Atheists tell me that evolutionary psychology has shown that belief in God is just a conditioned impulse; programmed into us by genetic forces because it confers survival value.
Indeed, the notion that religious belief is a coping mechanism seems to be what motivates the evolutionary psycho-analysis—there’s no doubt that faith of one sort or another is better for one’s mental health than non-faith, and that believers reproduce at higher rates than non-believers.
This evolutionary advantage explains why such vast proportions of humanity believe things which are (so atheists say) patently untrue and even ridiculous. Figures vary, but as a rule it seems at least 95% of the world’s population professes some kind of belief in the supernatural—if not God, then something we might call the “transcendent”. And although some of the world’s most intelligent and well-educated people have spent a great deal of time elaborating sophisticated reasons to believe in the transcendent—in Christianity we have philosophers like Plantinga and Swinburne and Craig among many others—even the best of these reasons are actually just after-the-fact justifications for beliefs purely held because of biological programming.
It’s rather like how a man will justify his decision to buy a Lexus rather than a Toyota. It makes no difference the reasons he gives us; we know that at the end of the day, it was non-rational, emotional factors that really motivated him.
However, if this evolutionary account of religious belief is true, it seems to saddle atheists with an awkward problem.
Why think any belief is not just a biologically-programmed “useful fiction”?
If evolution has ubiquitously selected for absurd transcendent beliefs, and even the most sophisticated arguments we develop to defend those beliefs are just our vain efforts to rationally justify what biology has programmed us to think despite the actual facts of the matter, then how can we trust any of our beliefs whatsoever? After all, we’re not talking about minor, unimportant and/or uncommon beliefs that most people recognize as irrelevant or foolish. We’re talking about beliefs that affect our most fundamental understanding of reality, and which are held (across a spectrum) by almost everyone—including the most intelligent and learned members of our species.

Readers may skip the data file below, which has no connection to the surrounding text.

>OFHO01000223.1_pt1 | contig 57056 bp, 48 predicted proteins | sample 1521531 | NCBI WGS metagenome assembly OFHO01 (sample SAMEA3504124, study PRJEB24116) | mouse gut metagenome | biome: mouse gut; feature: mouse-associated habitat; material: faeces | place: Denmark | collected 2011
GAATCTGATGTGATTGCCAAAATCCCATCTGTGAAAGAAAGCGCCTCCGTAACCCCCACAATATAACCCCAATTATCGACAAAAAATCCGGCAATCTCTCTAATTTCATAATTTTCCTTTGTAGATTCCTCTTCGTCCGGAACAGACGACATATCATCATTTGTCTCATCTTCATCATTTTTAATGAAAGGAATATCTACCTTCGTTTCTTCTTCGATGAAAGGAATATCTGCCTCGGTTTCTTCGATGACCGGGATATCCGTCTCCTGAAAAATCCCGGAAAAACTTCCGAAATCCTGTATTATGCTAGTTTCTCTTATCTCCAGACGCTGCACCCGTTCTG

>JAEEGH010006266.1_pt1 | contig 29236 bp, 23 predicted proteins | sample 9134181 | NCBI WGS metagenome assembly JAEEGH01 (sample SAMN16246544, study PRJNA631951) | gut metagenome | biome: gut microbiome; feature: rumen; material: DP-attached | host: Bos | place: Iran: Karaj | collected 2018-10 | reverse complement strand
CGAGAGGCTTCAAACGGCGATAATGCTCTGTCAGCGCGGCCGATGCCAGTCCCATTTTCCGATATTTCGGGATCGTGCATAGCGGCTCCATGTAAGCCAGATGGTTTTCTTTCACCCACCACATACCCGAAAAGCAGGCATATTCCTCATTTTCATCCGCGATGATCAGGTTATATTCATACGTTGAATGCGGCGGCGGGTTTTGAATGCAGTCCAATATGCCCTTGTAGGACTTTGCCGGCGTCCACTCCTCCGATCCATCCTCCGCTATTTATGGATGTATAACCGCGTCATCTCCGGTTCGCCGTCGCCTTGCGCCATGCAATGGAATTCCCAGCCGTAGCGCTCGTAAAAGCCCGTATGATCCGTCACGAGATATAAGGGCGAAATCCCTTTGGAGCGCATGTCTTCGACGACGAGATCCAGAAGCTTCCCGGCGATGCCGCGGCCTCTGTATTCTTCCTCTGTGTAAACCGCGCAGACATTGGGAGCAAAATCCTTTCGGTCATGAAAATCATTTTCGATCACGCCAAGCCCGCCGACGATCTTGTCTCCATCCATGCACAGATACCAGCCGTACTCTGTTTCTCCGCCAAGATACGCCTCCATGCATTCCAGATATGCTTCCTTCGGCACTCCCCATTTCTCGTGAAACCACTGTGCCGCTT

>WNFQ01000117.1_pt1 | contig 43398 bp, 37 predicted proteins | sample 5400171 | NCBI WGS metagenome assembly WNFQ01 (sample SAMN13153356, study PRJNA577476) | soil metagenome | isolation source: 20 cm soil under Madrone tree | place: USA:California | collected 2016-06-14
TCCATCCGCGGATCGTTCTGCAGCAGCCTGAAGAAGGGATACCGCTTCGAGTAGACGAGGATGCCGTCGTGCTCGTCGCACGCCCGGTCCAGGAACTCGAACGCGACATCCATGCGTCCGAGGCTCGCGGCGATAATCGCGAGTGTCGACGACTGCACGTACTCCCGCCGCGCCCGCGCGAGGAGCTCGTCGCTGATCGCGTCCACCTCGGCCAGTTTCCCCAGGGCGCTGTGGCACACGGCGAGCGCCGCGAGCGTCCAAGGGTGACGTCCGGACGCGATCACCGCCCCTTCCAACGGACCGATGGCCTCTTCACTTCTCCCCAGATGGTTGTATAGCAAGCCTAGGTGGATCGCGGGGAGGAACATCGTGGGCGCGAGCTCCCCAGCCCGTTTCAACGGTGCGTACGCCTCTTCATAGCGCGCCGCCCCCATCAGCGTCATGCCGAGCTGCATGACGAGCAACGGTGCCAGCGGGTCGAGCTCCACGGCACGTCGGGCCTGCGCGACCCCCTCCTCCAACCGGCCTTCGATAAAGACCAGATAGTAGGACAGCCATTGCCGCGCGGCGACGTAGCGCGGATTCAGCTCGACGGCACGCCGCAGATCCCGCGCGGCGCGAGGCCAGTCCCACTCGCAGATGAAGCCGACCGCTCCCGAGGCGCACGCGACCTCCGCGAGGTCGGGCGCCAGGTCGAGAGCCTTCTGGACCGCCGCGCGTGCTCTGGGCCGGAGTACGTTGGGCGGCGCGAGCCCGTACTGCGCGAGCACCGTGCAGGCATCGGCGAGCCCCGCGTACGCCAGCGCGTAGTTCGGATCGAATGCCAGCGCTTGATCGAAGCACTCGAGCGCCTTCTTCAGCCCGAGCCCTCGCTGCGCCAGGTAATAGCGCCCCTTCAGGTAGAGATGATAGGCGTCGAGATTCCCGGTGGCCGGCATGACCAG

But if such fundamental beliefs about reality are so ubiquitously and persistently false and uncorrectable, surely it is not only possible but indeed very likely that other fundamental beliefs we have about reality are equally false and uncorrectable? There seem to be plenty of other critical beliefs we should also have good reason to doubt. Not only is it possible these are false, but they are exactly the sorts of false beliefs it seems evolution would select for because of their survival advantage:
- The future will always be like the past
- The laws of physics always hold in the same way everywhere
- Human beings have some kind of value, both collectively and as individuals
- The physical world exists basically as we perceive it to
Indeed, what if the belief that transcendent beliefs are false…is itself a biologically-programmed false belief? What if thinking that religion is uniformly bunkum is itself simply a false belief selected for by the strange social evolutionary pressures of modern academia? Not only could the atheist not discount this possibility, but if it were true it wouldn’t matter what arguments he tried to give to defend his belief—they would simply be after-the-fact justifications.
Fundamentally, it seems that if such basic and important beliefs as religious ones are selected for because they confer survival value despite being completely false, then any basic and important beliefs we hold are quite possibly false by the same token. But this utterly undermines not only the scientific enterprise, but also the very idea that our beliefs are selected for by evolutionary forces.
Why should anyone think such a self-refuting view of the world is rational or worthy of being taken seriously? Beats me.